Making a map of Scotland — Lord of the Rings Style
Some people liked it, which is awesome, and some people asked how it was made, which is also awesome. I found myself responding to people by saying I essentially traced a map and added some detail, but I don't think that’s particularly helpful for people looking to learn about the process. So here is a look at how I went about making this map. Note: This isn't a tutorial, it’s more of a breakdown of the key stages.
I’ve always liked maps that have a hand drawn feel to them, starting with The Hobbit and Lord of the Rings and actual historical maps. A couple of years ago I was shown some old maps of Mt Kisco in New York (drawn during the American war in independence) and remember thinking how beautiful they managed to look while articulating important geographical data.
being able to convey dense layers of information in a way that still looks aesthetically pleasing isn't an easy trick to pull off, especially when you're doing it by hand as people including Tolkien managed:
I’m not able to attempt anything near this level of complexity or detail, and I use digital formats that have the luxury of an undo button which is definitely convenient. Regardless, I wanted to have a go at making something, albeit far more limited, in a similar style.
- The main resource used in this map is brushes from the very talented Star Raven. These capture the Lord of the Rings aesthetic I wanted to achieve around the mountains and trees.
- “Aniron” Lord of the Rings font, apparently featured in the credits for the films. I found it online here.
- A picture of blank parchment found on Google Images is used for the base layer to achieve the paper look.
- A map of Scotland from Google Images for guidance.
- The whole thing was put together in GIMP, a free and open source editing application.
Start to Finish
A map of Scotland was used to trace around for the coastlines, and to indicate the locations of major settlements and mountain areas.
Once I’d traced around the coast I duplicated the layer and filled all the landmass in solid black.
The parchment from Google Images is overlayed on top to create the worn paper effect I was after. The original traced outline is kept on top with a little blur to make it look a bit more inked in. The coastal waters were also lightened somewhat to give a shallower look, and to add contrast with the water. Originally the water was a dark blue, but this seemed out of place.
From here I went about adding the mountains first, using the original map as a guide for where key ranges should be. The style was never going to be 100% accurate but I aimed to at least keep the major ranges approximately where they should be. Relative scale is an issue in this, but realism isnt really the goal. Many munros are indicated by a single mountain, though only Ben Nevis was labelled in the end.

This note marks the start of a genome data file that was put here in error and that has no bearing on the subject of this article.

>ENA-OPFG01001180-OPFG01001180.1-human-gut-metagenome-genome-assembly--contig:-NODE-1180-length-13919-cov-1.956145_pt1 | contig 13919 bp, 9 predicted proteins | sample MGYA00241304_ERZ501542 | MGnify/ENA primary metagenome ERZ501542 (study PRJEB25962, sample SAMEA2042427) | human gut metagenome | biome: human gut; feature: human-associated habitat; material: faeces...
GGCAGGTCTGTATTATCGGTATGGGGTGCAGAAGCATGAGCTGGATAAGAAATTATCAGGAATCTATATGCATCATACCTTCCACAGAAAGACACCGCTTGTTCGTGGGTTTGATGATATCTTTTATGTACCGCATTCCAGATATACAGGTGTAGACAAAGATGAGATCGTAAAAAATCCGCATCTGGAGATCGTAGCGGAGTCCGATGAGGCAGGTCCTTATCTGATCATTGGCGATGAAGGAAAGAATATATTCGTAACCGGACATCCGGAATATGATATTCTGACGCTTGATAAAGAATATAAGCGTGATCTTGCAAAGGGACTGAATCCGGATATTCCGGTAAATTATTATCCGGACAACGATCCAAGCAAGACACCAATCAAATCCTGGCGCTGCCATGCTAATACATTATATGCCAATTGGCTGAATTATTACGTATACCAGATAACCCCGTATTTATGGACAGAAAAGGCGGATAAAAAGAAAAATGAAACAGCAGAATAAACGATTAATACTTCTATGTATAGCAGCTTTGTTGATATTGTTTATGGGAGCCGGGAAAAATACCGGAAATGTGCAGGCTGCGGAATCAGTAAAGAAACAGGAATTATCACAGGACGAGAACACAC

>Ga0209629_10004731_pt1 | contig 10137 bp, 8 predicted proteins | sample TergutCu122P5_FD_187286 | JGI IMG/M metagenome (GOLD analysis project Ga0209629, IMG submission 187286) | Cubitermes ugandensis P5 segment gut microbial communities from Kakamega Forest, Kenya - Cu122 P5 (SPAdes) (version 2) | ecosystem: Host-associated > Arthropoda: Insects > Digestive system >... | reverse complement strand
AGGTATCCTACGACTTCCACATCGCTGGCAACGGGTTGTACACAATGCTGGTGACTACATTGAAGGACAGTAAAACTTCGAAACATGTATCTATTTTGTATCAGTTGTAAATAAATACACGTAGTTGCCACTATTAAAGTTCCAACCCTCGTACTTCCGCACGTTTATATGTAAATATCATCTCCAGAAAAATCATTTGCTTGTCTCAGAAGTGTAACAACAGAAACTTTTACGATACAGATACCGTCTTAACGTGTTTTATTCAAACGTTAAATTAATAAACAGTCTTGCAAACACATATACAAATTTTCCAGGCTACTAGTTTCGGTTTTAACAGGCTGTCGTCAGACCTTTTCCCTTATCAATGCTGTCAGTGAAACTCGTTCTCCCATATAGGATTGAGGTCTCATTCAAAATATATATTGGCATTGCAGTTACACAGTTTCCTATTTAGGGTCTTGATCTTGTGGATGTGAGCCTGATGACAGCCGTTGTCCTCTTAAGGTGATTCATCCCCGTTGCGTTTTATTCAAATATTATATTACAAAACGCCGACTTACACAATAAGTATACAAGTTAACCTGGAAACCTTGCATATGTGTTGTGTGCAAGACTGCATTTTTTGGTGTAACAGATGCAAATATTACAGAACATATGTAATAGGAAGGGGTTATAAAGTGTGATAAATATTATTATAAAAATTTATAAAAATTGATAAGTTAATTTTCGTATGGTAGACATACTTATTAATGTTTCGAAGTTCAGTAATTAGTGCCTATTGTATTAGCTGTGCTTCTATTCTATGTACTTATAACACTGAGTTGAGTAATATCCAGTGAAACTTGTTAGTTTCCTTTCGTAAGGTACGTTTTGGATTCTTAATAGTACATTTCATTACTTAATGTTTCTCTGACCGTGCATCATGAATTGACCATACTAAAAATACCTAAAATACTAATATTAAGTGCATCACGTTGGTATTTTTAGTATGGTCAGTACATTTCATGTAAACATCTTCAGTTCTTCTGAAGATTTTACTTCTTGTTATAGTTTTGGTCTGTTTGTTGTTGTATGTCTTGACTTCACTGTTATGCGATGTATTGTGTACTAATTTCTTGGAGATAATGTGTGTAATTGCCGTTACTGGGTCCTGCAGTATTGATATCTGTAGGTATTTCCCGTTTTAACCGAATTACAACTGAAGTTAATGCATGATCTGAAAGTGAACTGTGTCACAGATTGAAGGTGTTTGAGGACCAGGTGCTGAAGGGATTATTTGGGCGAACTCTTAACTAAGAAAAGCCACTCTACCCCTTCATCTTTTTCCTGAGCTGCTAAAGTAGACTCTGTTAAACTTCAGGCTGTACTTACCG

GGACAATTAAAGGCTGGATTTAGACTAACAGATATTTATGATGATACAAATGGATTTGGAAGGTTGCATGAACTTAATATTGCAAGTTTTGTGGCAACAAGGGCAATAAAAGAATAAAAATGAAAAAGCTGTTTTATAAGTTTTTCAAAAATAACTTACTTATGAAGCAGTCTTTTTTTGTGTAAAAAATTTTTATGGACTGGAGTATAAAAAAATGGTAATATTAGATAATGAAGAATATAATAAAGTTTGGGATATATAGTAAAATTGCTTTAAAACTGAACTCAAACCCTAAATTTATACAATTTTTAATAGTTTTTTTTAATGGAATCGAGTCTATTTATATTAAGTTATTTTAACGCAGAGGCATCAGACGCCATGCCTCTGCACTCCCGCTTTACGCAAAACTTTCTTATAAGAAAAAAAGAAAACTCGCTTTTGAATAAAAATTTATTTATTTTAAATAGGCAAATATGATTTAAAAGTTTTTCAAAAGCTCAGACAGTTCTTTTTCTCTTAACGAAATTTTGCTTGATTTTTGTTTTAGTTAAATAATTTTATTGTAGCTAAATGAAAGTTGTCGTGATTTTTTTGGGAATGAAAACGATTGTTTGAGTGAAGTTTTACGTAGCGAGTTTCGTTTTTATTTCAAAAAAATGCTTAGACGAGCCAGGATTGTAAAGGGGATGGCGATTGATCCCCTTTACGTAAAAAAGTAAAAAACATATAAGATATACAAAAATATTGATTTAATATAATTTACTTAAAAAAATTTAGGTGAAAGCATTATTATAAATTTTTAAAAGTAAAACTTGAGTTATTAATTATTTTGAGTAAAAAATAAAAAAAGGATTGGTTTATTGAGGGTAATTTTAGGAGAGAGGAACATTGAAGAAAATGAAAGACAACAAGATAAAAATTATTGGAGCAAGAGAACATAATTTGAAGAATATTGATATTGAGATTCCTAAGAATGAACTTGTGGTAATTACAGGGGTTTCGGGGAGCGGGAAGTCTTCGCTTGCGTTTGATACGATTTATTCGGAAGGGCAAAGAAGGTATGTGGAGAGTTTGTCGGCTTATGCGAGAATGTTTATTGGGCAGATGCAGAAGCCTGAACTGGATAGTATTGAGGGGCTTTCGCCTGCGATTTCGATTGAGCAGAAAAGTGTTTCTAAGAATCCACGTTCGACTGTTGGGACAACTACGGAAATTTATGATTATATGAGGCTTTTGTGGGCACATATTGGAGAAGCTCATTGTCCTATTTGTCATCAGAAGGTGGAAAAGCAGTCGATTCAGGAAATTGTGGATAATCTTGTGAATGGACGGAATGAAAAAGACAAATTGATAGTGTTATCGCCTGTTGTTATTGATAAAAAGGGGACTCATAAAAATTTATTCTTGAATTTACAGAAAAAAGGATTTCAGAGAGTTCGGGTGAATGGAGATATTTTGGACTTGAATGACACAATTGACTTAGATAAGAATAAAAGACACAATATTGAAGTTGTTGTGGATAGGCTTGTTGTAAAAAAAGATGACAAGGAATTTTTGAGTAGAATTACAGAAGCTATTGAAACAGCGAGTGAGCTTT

The only range that really bears no similarity to reality is the one south of Glasgow — It was added in early and I wanted to keep it as it anchored the south West coast.
Next I added the locations of major towns and cities, again based on the original map which seems to be settlements larger than approximately 50,000 people.
Finally, trees and rivers. Rivers are broadly accurate, trees were essentially random but aiming to fill large spaces between mountains.
Next I shaded in the mountains to add a bit more of a feeling of depth to the whole thing, and to ground the geographical features into the overall map. White was used on the light sides, a dark brown was used on the dark sides and for shadows. This was the most time consuming step as it was entirely manual.
The last step was to label everything in a way that fits with the overall look while remaining legible at different levels of magnification. Ordinarily on a map, labels would be layered to convey information based on size, colour, and style. In this, I only used size to convey information: larger size indicates larger towns. Curved text generally indicates a geographical feature.
I chose a generic Lord of the Rings font due to the familiar association it would create, and due to its general legibility at varying sizes. The Text is maybe a bit thick on larger sizes, but I needed it to stand out due to a general lack of colour in the map. Text has a white drop shadow behind it to anchor it onto the map in a similar way to the mountains, but also to increase legibility where overlap occurs (especially on the “highlands” text)
Once the whole thing is finished, I exported it in PNG format at different crop levels. The original image I shared has filters from Instagram applied to add more contrast, darker blacks and a cheap “tilt shift” effect. The perspective was warped slightly to give the illusion of looking down at a slight angle which compliments this blur, giving the impression of a very narrow depth of field.
This was a fun project that took about six hours total time, plus a little more in making individual zooms and crops. For the future I would like to improve my own art so I can add mountains and settlements free hand with less reliance on other people’s work, but I’m not quite there yet.
Thanks for reading! If you want to see more of my work, visit my blog over at
It’s mostly photography, but I may follow up on this work with additional mapped countries in the future.
A few people had requested prints of this map — The original PNG file can be downloaded for free from here:
Scotland Map (via Google Drive)
On the other hand if you’re just looking for a convenient place to order a print from, you can do that too from my Redbubble page here:
Thanks for the support, I appreciate you reading this far!